The austerity plan initially included a provision that required all public servants, including scientists at federally funded labs, to get the president’s approval for trips abroad. “How is the president of the country supposed to sign your permit to travel to a conference?” asks UNAM biologist and philosopher of science Edna Suárez-Díaz. “I swear, I thought it was fake news.” An online petition against the plan’s effect on researchers, organized by Suárez-Díaz, drew more than 7000 signatures the first day it was posted online; just 3 days later, Conacyt clarified the requirement would apply only to high-level managers and bureaucrats, not scientists. Álvarez-Buylla says this was always the case. “Everything was clear from the beginning,” she says, and there was no need for panic.
Researchers also feel stung by López Obrador’s seeming disdain for their work. During one of his lengthy morning press conferences, he said the travel approval was aimed at “political tourism” by scientists flying first class and said he’d rather support the mobility and education of Tarahumara students, referring to an Indigenous group in Chihuahua. “We’re not going back to those excesses, even when it’s about scientists.” He has also described a corrupt “mafia” within the scientific community that allegedly exploited government funds. Álvarez-Buylla says these comments were mainly in reference to high-level bureaucrats who worked at Conacyt in past administrations.
The cuts and negative rhetoric inspired nearly five dozen researchers, under the moniker ProCienciaMX, to write an open letter denying the corruption charges, denouncing the “lack of trust,” and calling for increased transparency and support for science. The letter, also posted on Change.org, has gathered nearly 13,000 signatures.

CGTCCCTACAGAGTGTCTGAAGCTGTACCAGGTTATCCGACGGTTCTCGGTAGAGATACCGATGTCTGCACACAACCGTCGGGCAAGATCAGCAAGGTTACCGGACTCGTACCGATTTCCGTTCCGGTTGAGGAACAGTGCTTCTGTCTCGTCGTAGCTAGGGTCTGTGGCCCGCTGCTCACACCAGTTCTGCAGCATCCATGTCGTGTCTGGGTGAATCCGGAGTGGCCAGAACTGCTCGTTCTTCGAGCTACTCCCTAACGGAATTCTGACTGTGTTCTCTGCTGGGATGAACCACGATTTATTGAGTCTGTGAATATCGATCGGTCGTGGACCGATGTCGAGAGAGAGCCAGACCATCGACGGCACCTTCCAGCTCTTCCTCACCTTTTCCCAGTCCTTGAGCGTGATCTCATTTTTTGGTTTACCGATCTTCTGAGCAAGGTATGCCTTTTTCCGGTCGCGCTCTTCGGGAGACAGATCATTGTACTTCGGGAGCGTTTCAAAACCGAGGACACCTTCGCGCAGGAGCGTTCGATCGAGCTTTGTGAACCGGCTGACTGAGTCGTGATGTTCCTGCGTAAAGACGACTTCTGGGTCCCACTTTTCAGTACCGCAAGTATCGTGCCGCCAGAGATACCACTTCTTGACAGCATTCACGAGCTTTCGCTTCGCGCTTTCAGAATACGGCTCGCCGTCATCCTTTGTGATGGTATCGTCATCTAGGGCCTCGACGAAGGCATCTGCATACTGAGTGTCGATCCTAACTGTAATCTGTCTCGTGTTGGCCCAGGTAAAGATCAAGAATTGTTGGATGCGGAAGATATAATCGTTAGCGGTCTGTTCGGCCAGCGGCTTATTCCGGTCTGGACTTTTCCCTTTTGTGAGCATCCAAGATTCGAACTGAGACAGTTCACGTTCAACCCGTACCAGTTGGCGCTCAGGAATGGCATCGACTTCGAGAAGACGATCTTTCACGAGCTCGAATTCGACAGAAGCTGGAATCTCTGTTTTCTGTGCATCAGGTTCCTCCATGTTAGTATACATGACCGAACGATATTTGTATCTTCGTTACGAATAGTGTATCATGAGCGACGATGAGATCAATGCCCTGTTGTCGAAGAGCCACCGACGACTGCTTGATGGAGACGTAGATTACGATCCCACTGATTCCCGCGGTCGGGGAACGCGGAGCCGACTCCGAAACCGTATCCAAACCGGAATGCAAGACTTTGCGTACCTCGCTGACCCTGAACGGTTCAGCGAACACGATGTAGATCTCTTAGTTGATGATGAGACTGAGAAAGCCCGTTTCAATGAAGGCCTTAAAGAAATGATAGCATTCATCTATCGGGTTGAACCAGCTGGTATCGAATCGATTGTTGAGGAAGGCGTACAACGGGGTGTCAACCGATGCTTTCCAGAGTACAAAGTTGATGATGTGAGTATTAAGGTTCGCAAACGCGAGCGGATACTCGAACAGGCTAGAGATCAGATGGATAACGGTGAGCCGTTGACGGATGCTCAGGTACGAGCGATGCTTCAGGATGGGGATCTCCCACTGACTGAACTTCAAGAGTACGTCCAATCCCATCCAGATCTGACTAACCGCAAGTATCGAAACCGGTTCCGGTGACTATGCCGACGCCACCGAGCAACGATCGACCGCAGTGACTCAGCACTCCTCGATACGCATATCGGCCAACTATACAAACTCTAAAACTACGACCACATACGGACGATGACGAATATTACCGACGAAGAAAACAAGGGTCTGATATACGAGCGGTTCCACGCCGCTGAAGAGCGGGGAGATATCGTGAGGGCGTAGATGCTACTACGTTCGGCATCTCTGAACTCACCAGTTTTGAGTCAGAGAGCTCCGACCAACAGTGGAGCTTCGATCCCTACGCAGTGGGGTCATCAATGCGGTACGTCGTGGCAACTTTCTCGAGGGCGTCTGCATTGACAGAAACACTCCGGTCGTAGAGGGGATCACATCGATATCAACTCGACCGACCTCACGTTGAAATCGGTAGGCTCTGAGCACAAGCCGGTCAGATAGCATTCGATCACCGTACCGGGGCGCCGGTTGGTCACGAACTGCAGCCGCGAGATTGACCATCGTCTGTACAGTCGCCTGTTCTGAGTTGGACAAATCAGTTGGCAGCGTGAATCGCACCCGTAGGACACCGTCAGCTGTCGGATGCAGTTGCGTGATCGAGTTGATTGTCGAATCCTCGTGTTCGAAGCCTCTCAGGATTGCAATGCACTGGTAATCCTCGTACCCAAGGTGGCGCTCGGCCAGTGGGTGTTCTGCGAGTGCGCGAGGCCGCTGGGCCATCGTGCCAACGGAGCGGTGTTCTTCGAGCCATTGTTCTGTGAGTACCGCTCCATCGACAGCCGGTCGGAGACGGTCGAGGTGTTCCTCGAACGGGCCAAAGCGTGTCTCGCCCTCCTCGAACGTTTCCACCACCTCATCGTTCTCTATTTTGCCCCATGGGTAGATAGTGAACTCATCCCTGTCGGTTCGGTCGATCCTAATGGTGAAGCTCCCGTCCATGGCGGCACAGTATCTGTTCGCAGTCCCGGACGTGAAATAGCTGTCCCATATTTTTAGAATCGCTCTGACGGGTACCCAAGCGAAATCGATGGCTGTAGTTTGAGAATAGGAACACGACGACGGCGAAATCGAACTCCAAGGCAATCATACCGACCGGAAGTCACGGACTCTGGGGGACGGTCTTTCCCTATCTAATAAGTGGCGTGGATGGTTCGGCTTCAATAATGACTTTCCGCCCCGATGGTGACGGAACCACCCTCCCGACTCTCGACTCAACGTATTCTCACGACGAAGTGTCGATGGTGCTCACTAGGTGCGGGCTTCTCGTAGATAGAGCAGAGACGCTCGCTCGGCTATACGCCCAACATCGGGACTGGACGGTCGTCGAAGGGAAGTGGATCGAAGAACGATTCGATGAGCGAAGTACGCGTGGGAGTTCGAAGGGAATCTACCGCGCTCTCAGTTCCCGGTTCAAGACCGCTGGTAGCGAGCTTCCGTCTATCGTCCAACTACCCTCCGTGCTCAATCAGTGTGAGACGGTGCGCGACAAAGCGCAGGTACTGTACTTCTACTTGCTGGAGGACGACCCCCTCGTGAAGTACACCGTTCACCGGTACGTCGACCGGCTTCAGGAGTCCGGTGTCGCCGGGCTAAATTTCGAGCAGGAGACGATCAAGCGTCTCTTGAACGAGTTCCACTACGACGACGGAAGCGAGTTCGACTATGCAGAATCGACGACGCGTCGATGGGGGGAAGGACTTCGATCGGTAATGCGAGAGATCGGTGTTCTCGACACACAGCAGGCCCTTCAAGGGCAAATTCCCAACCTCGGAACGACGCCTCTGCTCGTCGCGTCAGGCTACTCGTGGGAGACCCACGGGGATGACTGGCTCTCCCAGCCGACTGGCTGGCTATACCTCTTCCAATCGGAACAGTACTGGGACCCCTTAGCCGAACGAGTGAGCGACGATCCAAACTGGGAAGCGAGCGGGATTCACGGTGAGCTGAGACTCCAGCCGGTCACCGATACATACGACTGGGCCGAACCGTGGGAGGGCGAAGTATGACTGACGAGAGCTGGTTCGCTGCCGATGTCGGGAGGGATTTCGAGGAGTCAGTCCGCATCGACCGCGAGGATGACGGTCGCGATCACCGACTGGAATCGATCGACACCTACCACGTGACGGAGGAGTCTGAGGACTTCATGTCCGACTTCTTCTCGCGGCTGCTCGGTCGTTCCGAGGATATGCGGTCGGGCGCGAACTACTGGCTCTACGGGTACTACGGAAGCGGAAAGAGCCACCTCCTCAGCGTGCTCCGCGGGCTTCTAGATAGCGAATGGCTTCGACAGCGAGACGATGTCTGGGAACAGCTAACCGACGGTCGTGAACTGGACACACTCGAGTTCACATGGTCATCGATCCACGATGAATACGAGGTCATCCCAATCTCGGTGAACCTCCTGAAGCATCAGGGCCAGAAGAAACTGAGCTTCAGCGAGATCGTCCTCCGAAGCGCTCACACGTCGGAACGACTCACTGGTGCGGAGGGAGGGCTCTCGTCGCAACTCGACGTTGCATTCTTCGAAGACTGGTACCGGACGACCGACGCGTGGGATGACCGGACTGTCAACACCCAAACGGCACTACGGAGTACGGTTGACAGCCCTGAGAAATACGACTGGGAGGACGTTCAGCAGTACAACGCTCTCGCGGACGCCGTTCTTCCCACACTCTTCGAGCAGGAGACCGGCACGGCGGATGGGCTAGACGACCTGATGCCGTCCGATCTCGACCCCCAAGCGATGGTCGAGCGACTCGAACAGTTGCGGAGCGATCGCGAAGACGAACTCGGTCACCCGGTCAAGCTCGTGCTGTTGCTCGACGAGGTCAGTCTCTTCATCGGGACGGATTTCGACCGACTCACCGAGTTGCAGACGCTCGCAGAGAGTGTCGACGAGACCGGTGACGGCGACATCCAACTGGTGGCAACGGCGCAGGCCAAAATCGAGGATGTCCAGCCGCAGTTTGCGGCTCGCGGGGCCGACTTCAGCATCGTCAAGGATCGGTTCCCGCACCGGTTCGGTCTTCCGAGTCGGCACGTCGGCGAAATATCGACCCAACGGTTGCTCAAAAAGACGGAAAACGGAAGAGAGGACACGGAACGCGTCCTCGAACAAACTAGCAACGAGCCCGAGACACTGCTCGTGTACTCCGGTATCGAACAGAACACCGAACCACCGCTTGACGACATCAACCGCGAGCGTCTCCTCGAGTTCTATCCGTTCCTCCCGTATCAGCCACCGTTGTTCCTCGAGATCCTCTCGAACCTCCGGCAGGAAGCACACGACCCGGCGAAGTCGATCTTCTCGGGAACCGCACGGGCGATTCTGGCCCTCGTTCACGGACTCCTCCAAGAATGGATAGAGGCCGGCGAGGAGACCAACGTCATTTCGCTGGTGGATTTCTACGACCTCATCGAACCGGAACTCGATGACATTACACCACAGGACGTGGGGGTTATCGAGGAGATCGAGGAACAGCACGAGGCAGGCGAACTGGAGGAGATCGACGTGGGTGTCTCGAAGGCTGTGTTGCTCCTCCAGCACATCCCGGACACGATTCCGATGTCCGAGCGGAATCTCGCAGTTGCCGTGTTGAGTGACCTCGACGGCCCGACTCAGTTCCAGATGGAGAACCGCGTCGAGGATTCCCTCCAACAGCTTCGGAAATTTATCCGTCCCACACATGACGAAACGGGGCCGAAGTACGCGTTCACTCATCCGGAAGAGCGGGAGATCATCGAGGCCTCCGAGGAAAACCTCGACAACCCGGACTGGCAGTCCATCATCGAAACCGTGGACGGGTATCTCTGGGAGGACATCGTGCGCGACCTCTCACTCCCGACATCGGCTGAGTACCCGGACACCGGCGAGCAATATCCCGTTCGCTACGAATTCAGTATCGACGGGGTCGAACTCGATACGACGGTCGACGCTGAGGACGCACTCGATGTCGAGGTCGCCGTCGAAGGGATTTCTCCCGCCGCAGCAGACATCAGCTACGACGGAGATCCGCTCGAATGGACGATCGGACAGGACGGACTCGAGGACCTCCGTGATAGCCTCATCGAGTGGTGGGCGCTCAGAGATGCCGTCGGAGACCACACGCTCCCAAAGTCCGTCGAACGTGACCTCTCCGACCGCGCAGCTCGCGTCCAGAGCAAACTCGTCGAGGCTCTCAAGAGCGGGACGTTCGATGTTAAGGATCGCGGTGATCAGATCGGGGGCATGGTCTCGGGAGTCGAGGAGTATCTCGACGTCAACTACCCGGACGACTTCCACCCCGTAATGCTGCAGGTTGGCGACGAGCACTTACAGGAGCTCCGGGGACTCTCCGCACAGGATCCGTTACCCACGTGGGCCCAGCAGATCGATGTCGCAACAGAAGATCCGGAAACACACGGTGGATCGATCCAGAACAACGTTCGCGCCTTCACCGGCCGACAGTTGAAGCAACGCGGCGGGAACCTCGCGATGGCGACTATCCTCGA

Some scientists were already wary of Álvarez-Buylla because of her well-known activism against transgenic maize. She has announced that Conacyt will now award grants that target specific social problems, including watershed protection and food sovereignty with a focus on native crops. Álvarez-Buylla has not yet elaborated on the selection criteria for those grants but says the process will be “rigorous.” The aim is to “break down barriers in access to knowledge so that all Mexicans can benefit from science and technology,” she says.
Researchers also say it is unusual that Conacyt has not yet opened a call for basic science grants this year. But Álvarez-Buylla points out that Conacyt has already funded nearly 500 projects that were rated highly but not funded by the last administration, and says the call for new basic research grant applications will open “in the coming weeks,” with funding totaling 500 million pesos ($26 million).
Meanwhile, Senator Ana Lilia Rivera, from the president’s party, has introduced a bill that would eliminate 10 other science advisory bodies and put the vast majority of research funds and science policy responsibilities in Conacyt’s hands, a change critics worry would allow Álvarez-Buylla to make unilateral decisions and cut off funds for areas she doesn’t personally support. “Science is very broad, and there are many of us that don’t fit in what she has classified as priorities,” says Sabino Chávez Cerda, an optical physicist at INAOE. Álvarez-Buylla says physics and math grant proposals—the scientists of the field fret about most—made up 26% of the projects already funded this year. “No field of knowledge is excluded” from Conacyt support, she says. Debate and a vote on the reform bill are expected later this year.
Some researchers derive a measure of hope from the new administration’s apparent retreat on the foreign travel issue. “It’s a government that is capable of correction,” Suárez-Díaz says. But even a few months or years of restrictions could inflict long-term damage on Mexican science, Chávez Cerda says. “If we don’t turn it around soon, the ship will start to sink,” he says.